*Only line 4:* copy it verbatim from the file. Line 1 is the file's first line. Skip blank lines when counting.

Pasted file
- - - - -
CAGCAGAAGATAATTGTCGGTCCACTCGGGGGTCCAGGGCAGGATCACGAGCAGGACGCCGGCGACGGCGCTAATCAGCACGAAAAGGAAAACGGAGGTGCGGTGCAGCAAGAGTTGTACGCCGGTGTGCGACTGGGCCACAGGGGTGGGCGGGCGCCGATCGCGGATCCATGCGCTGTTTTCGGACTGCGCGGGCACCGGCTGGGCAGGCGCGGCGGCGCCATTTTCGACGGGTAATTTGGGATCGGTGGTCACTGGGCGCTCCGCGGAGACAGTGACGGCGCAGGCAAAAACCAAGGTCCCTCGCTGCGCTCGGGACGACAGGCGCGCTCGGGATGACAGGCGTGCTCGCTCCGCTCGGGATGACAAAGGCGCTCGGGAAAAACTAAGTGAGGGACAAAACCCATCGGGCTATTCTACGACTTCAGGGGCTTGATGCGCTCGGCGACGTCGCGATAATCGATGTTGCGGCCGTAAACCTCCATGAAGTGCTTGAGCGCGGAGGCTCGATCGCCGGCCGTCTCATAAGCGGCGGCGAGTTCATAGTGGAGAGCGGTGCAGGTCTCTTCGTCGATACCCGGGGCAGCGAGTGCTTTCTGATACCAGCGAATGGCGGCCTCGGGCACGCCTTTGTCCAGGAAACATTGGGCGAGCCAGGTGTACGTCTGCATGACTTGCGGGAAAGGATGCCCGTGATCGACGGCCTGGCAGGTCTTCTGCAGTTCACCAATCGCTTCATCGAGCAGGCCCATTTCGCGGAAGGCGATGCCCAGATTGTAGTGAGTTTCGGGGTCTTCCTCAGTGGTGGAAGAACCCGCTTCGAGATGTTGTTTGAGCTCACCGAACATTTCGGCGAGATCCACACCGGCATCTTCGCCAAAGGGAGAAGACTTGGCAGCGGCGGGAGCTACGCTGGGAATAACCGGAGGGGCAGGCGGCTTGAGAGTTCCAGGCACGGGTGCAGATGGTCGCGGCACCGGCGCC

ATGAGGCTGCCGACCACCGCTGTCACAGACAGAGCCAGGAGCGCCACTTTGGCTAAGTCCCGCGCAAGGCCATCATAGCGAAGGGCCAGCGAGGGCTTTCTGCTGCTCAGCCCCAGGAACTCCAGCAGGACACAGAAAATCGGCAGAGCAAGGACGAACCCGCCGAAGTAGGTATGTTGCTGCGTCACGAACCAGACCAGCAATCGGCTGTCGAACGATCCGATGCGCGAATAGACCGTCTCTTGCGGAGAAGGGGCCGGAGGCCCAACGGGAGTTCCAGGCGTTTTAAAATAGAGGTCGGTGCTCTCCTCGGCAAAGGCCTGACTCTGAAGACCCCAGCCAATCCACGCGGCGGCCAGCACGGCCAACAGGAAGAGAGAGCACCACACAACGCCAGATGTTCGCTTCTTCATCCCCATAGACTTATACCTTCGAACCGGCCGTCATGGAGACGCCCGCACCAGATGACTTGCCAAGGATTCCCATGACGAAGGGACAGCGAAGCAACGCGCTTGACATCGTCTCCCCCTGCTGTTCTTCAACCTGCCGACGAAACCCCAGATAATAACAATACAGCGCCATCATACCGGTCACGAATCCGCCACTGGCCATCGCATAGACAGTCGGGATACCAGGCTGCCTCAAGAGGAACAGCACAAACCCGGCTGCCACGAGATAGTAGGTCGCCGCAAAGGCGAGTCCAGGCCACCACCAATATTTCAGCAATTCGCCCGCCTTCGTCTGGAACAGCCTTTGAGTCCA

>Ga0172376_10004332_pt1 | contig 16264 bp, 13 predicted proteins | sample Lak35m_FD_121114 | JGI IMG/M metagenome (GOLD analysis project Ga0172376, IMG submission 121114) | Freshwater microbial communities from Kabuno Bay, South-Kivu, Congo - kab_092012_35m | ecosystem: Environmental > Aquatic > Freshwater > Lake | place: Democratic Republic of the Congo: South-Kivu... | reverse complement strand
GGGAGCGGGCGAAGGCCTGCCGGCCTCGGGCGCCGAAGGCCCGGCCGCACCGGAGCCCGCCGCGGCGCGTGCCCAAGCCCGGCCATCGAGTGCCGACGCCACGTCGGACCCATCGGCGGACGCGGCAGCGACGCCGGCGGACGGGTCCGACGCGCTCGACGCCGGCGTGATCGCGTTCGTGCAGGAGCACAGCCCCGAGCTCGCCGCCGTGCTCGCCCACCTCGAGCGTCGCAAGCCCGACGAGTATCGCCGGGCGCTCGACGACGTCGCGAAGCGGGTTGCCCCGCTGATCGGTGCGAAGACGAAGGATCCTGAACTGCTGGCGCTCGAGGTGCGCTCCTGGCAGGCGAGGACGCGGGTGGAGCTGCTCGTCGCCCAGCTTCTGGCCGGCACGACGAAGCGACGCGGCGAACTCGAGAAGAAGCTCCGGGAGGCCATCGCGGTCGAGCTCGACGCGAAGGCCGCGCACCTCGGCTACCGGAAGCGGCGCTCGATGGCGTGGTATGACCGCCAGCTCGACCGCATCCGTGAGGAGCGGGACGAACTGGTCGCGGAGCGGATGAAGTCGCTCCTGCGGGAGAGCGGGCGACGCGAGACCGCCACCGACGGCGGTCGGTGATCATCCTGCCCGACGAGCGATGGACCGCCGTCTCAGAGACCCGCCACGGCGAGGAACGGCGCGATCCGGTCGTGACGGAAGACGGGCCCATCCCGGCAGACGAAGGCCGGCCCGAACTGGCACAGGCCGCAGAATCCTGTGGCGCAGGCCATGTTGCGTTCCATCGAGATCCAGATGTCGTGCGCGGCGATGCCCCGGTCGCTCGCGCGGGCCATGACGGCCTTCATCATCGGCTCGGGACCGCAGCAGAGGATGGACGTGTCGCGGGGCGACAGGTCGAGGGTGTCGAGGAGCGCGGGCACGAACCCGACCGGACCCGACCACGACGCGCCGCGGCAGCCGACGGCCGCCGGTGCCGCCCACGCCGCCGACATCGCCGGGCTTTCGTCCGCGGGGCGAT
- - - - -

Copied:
GGGAGCGGGCGAAGGCCTGCCGGCCTCGGGCGCCGAAGGCCCGGCCGCACCGGAGCCCGCCGCGGCGCGTGCCCAAGCCCGGCCATCGAGTGCCGACGCCACGTCGGACCCATCGGCGGACGCGGCAGCGACGCCGGCGGACGGGTCCGACGCGCTCGACGCCGGCGTGATCGCGTTCGTGCAGGAGCACAGCCCCGAGCTCGCCGCCGTGCTCGCCCACCTCGAGCGTCGCAAGCCCGACGAGTATCGCCGGGCGCTCGACGACGTCGCGAAGCGGGTTGCCCCGCTGATCGGTGCGAAGACGAAGGATCCTGAACTGCTGGCGCTCGAGGTGCGCTCCTGGCAGGCGAGGACGCGGGTGGAGCTGCTCGTCGCCCAGCTTCTGGCCGGCACGACGAAGCGACGCGGCGAACTCGAGAAGAAGCTCCGGGAGGCCATCGCGGTCGAGCTCGACGCGAAGGCCGCGCACCTCGGCTACCGGAAGCGGCGCTCGATGGCGTGGTATGACCGCCAGCTCGACCGCATCCGTGAGGAGCGGGACGAACTGGTCGCGGAGCGGATGAAGTCGCTCCTGCGGGAGAGCGGGCGACGCGAGACCGCCACCGACGGCGGTCGGTGATCATCCTGCCCGACGAGCGATGGACCGCCGTCTCAGAGACCCGCCACGGCGAGGAACGGCGCGATCCGGTCGTGACGGAAGACGGGCCCATCCCGGCAGACGAAGGCCGGCCCGAACTGGCACAGGCCGCAGAATCCTGTGGCGCAGGCCATGTTGCGTTCCATCGAGATCCAGATGTCGTGCGCGGCGATGCCCCGGTCGCTCGCGCGGGCCATGACGGCCTTCATCATCGGCTCGGGACCGCAGCAGAGGATGGACGTGTCGCGGGGCGACAGGTCGAGGGTGTCGAGGAGCGCGGGCACGAACCCGACCGGACCCGACCACGACGCGCCGCGGCAGCCGACGGCCGCCGGTGCCGCCCACGCCGCCGACATCGCCGGGCTTTCGTCCGCGGGGCGAT